That is why Lao-tzu said the ancient Daoist masters were, “Alert as a winter way-farer crossing a snow bridge over a stream” or “Wary as a man in ambush”. In those situations there is no time for analysis. There is only open-minded alertness. There is only “feeling one’s way along the wall”.
That is why one ancient Master gave a lecture to his assembly that consisted only of the words, “Attention! Attention! Attention!”
And that is why Dogen tells us, “To carry yourself forward and experience myriad things is delusion. That the myriad things come forth and experience themselves is your awakening.”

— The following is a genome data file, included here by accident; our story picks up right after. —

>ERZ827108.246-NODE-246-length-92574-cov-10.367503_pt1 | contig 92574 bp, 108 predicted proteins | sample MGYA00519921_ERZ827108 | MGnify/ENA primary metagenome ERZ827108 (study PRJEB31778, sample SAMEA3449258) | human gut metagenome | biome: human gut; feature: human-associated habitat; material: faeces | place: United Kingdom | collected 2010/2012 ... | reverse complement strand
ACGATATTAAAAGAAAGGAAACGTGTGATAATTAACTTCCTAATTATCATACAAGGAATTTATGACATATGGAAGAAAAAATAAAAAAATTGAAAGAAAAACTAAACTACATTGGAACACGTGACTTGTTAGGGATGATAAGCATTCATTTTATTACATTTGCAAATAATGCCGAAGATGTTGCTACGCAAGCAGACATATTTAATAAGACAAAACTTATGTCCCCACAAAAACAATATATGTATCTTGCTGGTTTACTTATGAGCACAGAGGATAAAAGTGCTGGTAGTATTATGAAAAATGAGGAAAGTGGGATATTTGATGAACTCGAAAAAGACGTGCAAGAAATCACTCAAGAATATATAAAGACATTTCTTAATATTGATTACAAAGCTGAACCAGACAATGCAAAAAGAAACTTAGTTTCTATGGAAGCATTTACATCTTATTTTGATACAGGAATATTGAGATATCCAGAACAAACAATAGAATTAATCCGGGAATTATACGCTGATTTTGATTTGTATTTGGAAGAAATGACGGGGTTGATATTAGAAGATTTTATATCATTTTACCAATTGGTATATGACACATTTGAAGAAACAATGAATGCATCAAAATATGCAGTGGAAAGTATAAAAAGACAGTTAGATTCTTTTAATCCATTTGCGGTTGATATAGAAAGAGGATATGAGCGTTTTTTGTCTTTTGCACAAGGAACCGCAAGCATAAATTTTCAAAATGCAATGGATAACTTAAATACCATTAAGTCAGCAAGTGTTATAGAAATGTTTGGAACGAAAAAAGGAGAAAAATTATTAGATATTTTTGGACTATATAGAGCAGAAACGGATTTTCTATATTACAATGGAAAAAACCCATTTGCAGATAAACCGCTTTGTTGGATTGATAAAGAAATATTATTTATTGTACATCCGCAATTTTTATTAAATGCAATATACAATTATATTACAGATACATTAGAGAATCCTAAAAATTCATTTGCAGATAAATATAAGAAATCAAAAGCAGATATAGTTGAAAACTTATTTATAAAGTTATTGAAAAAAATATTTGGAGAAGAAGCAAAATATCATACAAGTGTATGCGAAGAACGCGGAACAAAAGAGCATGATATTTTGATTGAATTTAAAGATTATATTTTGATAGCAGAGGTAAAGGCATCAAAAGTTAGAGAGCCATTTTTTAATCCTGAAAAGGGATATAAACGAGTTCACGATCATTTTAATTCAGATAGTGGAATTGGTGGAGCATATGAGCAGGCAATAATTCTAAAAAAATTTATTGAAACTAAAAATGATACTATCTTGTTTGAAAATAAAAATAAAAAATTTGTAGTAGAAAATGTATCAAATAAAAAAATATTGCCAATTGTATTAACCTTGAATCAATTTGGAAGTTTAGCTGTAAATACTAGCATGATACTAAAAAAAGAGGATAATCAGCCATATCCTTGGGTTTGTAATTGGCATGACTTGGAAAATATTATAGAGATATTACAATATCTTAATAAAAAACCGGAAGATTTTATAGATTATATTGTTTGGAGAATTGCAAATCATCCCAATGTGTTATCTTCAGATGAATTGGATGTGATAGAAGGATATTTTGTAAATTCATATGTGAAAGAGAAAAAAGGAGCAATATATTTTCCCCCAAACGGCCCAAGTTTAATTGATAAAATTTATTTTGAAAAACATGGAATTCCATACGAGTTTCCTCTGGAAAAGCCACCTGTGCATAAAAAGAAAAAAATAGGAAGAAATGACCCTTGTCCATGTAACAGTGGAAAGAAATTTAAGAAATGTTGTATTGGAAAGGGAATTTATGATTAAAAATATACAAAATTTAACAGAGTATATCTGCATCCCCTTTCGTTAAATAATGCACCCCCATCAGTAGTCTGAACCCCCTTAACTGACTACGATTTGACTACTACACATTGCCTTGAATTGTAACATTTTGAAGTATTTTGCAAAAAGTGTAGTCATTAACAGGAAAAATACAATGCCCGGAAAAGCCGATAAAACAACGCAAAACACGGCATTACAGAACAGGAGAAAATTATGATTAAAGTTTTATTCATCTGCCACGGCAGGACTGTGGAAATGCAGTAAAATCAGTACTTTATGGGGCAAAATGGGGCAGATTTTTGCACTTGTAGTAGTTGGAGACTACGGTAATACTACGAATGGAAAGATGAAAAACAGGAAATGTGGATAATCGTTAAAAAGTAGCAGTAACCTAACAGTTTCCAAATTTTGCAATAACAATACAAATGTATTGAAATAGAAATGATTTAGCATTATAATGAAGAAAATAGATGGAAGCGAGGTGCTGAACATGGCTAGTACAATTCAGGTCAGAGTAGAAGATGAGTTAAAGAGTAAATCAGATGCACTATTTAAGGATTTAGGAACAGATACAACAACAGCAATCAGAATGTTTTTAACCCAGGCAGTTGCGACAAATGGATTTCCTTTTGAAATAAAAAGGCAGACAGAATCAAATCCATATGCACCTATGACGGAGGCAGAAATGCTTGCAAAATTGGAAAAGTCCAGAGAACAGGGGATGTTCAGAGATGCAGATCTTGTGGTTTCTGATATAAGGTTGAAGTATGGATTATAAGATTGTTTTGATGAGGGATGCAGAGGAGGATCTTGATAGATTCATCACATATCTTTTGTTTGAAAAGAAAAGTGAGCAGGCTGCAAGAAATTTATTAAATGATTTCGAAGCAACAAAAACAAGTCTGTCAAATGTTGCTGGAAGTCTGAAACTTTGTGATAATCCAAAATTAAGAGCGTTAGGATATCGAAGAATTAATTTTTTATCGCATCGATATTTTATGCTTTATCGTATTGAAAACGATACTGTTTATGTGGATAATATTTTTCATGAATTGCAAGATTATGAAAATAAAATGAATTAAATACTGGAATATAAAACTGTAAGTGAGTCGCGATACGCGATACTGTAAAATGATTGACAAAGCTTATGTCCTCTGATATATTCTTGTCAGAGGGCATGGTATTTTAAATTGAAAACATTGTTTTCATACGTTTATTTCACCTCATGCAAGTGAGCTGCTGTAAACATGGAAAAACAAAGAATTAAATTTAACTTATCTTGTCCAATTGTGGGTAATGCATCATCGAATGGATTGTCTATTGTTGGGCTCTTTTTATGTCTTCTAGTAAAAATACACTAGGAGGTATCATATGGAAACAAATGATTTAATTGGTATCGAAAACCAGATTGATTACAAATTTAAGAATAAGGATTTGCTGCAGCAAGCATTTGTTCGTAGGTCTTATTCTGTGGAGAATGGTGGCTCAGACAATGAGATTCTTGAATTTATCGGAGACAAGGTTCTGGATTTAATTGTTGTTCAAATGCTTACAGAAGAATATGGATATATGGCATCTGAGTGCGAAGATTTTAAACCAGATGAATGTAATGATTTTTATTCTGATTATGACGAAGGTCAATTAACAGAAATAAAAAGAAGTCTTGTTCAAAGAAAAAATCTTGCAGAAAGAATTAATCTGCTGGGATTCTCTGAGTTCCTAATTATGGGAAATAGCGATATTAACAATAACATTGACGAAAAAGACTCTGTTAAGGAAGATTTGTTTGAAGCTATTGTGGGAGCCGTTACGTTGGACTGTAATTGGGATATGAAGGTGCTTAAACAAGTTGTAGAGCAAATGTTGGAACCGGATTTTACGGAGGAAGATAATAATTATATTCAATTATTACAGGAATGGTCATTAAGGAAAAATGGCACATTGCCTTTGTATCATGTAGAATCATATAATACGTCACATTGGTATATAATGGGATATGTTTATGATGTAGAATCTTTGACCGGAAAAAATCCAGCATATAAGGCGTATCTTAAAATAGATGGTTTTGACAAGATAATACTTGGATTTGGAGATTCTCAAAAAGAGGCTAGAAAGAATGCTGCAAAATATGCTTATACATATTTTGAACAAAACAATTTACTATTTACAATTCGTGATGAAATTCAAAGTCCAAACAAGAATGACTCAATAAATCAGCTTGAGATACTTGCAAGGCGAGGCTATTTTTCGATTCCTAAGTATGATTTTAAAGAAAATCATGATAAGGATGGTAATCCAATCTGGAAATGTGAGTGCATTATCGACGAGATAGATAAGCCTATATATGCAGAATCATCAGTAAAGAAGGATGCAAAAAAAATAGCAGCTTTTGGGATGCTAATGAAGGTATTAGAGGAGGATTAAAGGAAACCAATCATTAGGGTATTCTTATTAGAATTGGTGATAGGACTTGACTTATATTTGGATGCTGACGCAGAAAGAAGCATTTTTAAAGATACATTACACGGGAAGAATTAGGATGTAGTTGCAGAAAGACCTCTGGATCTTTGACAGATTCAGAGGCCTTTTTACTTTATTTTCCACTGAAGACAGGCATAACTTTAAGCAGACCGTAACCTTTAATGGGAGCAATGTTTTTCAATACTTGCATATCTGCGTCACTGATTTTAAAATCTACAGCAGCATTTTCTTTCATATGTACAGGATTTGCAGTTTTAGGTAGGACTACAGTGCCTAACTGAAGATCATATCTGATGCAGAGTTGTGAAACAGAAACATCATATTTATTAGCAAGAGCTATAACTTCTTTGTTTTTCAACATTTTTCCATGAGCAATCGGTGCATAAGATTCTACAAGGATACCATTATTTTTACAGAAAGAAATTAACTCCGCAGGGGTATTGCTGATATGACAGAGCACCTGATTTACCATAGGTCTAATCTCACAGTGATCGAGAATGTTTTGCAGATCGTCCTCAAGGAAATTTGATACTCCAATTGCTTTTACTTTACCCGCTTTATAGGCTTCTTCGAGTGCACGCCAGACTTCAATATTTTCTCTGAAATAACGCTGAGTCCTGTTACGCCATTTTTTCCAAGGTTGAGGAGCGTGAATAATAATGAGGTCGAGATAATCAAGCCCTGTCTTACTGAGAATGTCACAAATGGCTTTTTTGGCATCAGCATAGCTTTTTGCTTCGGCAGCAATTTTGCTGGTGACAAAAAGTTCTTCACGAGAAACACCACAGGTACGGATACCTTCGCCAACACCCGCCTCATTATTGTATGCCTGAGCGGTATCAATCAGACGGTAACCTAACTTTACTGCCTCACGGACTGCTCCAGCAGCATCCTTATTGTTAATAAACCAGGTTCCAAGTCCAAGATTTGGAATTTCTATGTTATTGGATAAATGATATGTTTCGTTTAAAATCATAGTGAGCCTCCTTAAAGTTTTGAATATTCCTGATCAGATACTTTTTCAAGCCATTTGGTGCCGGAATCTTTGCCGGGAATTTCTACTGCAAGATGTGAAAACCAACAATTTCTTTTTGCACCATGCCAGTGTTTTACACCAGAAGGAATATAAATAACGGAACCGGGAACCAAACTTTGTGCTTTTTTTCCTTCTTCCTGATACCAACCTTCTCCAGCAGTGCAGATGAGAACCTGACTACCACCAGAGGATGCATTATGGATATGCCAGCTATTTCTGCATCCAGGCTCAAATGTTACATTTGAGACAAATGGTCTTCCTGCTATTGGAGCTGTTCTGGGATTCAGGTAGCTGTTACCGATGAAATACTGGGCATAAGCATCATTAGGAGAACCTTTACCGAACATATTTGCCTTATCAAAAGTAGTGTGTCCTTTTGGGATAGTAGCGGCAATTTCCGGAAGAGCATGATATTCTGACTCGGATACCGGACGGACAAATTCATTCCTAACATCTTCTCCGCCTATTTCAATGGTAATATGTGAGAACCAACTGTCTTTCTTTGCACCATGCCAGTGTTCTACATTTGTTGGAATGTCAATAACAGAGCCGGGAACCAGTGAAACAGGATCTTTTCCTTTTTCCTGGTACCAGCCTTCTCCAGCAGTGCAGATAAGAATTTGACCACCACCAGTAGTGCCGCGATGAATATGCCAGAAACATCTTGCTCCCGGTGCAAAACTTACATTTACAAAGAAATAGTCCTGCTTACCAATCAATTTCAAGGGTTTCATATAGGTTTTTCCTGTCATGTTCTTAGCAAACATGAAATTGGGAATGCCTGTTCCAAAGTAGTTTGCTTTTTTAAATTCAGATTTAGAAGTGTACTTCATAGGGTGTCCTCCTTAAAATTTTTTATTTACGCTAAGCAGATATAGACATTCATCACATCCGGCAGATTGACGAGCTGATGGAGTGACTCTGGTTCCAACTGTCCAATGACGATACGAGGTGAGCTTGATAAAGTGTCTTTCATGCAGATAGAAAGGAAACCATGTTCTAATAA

Enlightenment is the union of you and all “things”, a union in which your body-mind accords instantly by opening up completely. This is your awakening. It is happening constantly, but that doesn’t mean we notice it before it gets papered over with our afterthoughts. It becomes total intimacy or enlightenment only when we reflexively drop all barriers and just “not know”.
“A Course on Koans” is the delusion-riddled work of Chris Kufu (“Wind in the Void”) Wilson, who began practicing Zen in 1967. He regards Taizan Maezumi, Robert Aitken, and David Weinstein as his root teachers. Each of them pecked at his shell until he “completed” the never-ending koan curriculum of the Harada-Yasutani lineage.